Jemaah Islamiyah, the Islamic militant network blamed for a string of attacks in Southeast Asia and inspired by Al-Qaeda, is fighting to create a pan-Islamic state in the region.
At least nine people were killed and more than 40 injured on Friday when bombs exploded at two luxury hotels in Jakarta, the capital of Indonesia -- where JI sealed its notoriety with the 2002 Bali bombings, which killed 202 people.
Officials said it was too early to say whether Friday's attacks were the work of Islamic militants, but suspicion is likely to fall on JI, which uses terrorist attacks to destabilise regional governments.
JI's ultimate goal is to unite Indonesia, Brunei, Malaysia, Singapore and the southern Philippines into a fundamentalist Islamic state.
The group, whose name means "Islamic community," has its roots in Darul Islam, a group which fought for an Islamic state in Indonesia in the 1950s and 1960s and survived a military defeat in the 1960s.
JI has carried out more than 50 bombings in Indonesia since April 1999, according to the Brussels-based International Crisis Group, including the 2002 Bali bombings and similar attacks on the resort island in 2005 that killed 20.
The group is also blamed for Christmas Eve 2000 bombings that targeted churches and priests, killing 19 people, and the August 2003 attack on the JW Marriott hotel in Jakarta -- again struck on Friday -- that left 12 dead.
A suicide car bomb outside the Australian embassy in Jakarta in September 2004 killed 10 people.
JI is also suspected of involvement in bombings in the Philippines, where its followers have attended training camps, and of bomb plots in Thailand and Singapore.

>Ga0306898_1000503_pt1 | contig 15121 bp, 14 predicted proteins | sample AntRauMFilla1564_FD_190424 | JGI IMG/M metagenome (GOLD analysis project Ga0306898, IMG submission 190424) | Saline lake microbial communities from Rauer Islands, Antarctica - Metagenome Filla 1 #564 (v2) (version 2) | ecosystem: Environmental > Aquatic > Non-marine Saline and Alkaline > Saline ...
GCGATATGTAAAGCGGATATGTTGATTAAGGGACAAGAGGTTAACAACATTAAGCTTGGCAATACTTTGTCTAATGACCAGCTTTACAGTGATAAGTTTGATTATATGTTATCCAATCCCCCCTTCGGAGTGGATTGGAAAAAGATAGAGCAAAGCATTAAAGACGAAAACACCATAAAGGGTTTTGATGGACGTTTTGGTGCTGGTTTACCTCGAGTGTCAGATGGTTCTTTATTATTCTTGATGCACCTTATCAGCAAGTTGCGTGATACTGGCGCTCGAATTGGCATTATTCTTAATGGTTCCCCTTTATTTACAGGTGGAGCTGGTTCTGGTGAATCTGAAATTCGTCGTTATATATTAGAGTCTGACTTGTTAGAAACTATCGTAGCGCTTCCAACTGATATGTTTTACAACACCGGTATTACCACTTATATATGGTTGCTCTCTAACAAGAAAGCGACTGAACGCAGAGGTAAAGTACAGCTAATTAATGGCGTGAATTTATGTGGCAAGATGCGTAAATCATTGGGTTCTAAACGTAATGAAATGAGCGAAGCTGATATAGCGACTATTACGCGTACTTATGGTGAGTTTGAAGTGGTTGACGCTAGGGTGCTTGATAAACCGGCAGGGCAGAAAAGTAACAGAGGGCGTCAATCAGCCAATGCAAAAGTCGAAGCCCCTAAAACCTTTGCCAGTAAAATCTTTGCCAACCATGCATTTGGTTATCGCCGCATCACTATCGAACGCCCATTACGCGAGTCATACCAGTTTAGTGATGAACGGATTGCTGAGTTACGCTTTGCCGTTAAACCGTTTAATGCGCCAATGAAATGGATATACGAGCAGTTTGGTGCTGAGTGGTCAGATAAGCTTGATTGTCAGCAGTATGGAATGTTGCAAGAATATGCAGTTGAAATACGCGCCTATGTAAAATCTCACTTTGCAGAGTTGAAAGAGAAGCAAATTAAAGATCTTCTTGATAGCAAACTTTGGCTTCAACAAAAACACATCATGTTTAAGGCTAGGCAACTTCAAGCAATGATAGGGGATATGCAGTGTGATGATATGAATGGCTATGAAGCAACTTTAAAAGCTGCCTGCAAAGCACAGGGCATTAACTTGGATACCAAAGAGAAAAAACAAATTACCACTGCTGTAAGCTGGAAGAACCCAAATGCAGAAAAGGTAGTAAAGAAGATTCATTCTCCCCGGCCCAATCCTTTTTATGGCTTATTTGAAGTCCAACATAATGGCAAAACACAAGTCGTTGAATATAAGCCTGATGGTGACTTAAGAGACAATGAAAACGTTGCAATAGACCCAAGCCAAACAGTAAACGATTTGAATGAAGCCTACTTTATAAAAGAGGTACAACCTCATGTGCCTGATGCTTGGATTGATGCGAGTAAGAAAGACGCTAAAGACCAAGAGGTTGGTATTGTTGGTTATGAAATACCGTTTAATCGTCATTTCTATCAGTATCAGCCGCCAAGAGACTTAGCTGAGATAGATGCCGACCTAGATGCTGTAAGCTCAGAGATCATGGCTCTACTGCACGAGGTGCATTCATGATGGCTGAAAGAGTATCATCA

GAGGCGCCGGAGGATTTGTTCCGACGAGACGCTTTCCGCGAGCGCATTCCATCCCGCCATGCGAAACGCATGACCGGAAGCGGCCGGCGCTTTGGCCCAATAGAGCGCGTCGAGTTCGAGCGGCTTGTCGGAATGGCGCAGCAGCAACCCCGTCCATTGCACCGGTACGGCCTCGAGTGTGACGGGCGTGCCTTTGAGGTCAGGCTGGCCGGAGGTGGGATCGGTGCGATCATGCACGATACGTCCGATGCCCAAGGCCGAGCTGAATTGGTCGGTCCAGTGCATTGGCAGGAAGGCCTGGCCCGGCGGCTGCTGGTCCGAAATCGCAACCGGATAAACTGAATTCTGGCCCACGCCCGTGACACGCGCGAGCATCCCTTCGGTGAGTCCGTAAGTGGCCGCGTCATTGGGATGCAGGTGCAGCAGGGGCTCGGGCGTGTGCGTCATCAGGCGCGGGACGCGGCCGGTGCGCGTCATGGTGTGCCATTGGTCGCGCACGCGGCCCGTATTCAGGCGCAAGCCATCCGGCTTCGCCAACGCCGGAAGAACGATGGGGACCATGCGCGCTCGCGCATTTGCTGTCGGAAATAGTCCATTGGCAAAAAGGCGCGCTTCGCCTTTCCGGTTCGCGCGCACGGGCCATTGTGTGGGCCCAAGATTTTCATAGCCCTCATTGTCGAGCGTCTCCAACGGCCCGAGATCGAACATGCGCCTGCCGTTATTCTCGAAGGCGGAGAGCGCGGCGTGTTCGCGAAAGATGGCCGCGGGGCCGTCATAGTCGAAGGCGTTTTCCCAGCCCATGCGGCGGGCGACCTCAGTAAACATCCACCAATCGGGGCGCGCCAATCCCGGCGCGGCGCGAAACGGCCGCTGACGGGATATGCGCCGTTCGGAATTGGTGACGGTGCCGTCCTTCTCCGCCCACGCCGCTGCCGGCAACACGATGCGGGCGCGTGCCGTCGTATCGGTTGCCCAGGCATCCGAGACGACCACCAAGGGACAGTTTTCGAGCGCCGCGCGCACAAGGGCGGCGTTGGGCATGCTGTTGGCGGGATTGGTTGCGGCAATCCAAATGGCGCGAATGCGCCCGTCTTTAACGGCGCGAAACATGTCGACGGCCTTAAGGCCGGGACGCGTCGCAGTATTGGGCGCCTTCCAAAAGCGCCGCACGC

If the organisation is confirmed as the perpetrator of Friday's bombings in Jakarta, it would be its first major attack since the 2005 bombings in Bali.
JI was nurtured by Indonesian cleric Abu Bakar Bashir and his countryman Hambali, who is also known as Riduan Isamuddin and the "Osama bin Laden of the East," while they were in exile in Malaysia after fleeing Suharto's Indonesia.
Hambali, an Afghan war veteran, was arrested in Thailand in 2003 on suspicion of being both a top Al-Qaeda and JI operative. He is currently in detention at the US prison camp in Guantanamo Bay, Cuba.
Bashir, the alleged spiritual head of JI, was jailed in March 2005 for involvement in a conspiracy that led to the 2002 Bali nightclub bombings but was released the following year. His conviction was later overturned on appeal.
Self-proclaimed JI leaders Zarkasi and Abu Dujana, arrested on Indonesia's Java island in June 2007, were each sentenced to 15 years in prison in April 2008.
Several top JI militants are still at large, including Malaysian-born former accountant Noordin Mohammad Top, the alleged mastermind of the 2002 Bali bombings who is believed to be running a radical JI faction.
Zulkarnaen, reportedly the Al-Qaeda pointman in Southeast Asia, also remains on the run, along with bomb experts Dulmatin and Umar Patek.
Sidney Jones, a terrorism analyst with the International Crisis Group in Jakarta, said Indonesia's handling of the executions last November of three men convicted of the 2002 Bali attacks had increased the threat of reprisals.